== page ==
Travel & Tourism (148)
Switzerland banks on social stereotypes
Switzerland’s tourism authority has developed an integrated social media campaign that addresses Swiss stereotypes in an ironic way. The campaign was so successful that they decided to follow up with tv episodes that promote the country from one season to another.
Why it matters
A lot of stereotypes come to mind when we think of the Swiss: chocolate experts, watch makers, precise and punctual people, but there is more to it than this. The concept of a tourism ad campaign trying to break cultural stereotypes to promote visits isn’t new. What is surprising though is how the social element has added a layer of depth to it. Take for instance the village of Obermutten. With only 80 residents, it has more than 18,000 fans on Facebook. With this initiative, the village has changed the common rules. First, you enter the virtual community of the town, then perhaps you go and visit it. Could this be the new way to engage people and promote tourism?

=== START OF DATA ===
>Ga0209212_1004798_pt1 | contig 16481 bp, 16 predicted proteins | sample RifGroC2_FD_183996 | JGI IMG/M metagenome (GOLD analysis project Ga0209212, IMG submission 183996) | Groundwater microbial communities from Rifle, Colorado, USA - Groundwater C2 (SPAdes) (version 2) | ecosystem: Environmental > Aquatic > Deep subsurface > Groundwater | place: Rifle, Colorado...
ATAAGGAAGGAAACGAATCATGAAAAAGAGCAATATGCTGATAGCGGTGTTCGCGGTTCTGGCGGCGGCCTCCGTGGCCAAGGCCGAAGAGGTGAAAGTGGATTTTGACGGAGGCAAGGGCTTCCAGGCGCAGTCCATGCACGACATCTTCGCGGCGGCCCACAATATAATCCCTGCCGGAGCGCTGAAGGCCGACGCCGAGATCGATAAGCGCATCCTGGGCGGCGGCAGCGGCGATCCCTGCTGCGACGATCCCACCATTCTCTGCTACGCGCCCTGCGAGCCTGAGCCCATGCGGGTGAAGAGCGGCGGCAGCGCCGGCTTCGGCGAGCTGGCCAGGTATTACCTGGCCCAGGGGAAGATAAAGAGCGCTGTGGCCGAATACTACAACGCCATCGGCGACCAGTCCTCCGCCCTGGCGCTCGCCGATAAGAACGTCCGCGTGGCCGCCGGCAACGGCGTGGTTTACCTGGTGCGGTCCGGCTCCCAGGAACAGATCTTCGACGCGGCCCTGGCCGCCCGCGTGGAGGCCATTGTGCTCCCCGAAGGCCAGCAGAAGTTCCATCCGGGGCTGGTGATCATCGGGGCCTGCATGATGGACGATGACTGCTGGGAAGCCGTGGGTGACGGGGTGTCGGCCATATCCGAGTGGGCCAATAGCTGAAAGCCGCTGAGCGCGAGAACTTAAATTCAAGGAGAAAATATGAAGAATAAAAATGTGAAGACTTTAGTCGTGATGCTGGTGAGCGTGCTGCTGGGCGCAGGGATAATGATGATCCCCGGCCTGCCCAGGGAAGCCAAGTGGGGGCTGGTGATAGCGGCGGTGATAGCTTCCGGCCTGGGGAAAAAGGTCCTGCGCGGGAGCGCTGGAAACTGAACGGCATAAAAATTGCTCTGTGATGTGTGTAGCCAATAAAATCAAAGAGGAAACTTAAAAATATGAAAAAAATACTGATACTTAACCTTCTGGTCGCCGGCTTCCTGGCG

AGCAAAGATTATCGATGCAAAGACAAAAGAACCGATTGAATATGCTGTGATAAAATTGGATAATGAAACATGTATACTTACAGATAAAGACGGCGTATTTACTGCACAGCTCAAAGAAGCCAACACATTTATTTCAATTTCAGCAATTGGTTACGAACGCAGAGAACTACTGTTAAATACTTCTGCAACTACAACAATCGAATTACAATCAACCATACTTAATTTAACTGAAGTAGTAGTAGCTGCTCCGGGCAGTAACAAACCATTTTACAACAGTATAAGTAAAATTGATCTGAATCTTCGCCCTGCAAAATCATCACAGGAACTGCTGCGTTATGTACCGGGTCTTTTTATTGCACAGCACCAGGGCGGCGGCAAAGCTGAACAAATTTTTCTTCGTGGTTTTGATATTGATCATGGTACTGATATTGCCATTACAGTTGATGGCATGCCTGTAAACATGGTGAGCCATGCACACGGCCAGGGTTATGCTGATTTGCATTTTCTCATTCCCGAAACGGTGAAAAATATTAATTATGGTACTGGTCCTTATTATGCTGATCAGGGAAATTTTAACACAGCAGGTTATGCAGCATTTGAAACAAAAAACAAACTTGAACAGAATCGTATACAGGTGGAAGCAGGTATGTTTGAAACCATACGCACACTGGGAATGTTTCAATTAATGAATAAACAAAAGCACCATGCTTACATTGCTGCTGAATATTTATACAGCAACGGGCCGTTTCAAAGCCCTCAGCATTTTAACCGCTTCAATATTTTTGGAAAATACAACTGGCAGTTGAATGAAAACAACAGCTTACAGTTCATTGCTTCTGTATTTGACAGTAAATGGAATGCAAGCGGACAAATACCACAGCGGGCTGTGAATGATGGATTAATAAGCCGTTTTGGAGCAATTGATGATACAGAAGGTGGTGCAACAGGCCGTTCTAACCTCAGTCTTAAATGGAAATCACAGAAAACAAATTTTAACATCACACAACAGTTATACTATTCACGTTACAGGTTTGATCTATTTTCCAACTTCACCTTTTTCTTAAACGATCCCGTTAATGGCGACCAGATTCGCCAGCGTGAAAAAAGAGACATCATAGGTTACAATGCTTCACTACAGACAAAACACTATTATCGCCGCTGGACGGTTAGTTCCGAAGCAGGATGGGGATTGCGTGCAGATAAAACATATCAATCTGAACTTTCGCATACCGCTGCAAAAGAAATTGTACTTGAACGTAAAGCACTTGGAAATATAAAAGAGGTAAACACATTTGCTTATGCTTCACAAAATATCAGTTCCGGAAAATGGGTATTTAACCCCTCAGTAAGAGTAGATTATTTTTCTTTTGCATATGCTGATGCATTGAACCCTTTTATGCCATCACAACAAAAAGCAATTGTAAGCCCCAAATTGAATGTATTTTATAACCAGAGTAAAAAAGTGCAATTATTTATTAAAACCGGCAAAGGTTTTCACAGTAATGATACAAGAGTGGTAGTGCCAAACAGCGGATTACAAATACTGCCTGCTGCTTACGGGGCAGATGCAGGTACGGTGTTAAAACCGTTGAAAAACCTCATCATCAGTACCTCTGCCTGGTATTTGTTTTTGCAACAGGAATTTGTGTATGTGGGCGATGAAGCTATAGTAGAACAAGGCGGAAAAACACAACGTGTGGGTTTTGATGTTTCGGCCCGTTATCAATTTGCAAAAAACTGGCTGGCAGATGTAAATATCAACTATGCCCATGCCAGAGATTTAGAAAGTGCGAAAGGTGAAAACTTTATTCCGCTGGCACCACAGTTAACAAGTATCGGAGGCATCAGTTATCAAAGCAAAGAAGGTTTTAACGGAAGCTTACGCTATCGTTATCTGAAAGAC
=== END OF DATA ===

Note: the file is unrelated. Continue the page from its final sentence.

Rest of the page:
A London hotel has become the latest to roll out a suite of amenities for women, despite a ruling that declared a similar scheme in Copenhagen as illegal under discrimination laws. The Dukes Hotel will assign some of its rooms ‘Duchess Rooms’, loading them with treats to tempt single female travellers or groups of women. The Duchess rooms will be looked after exclusively by female room attendants, contain extra items such as a makeup mirrors, hair dryers, styling accessories and offer a selection of glossy magazines. The bathroom will have female amenities, while the rooms will be filled with fresh flowers.
Eurostar wanted to promote the brand to the fashion blogging community without forgetting its main promise: speed of service that brings London closer to France. The brand invited 27 bloggers in London and launched Girl Geeky, an innovate application on Google Maps, Twitter and Flickr. Through photos, posts and GPS, bloggers share live their shopping tips of London in real time.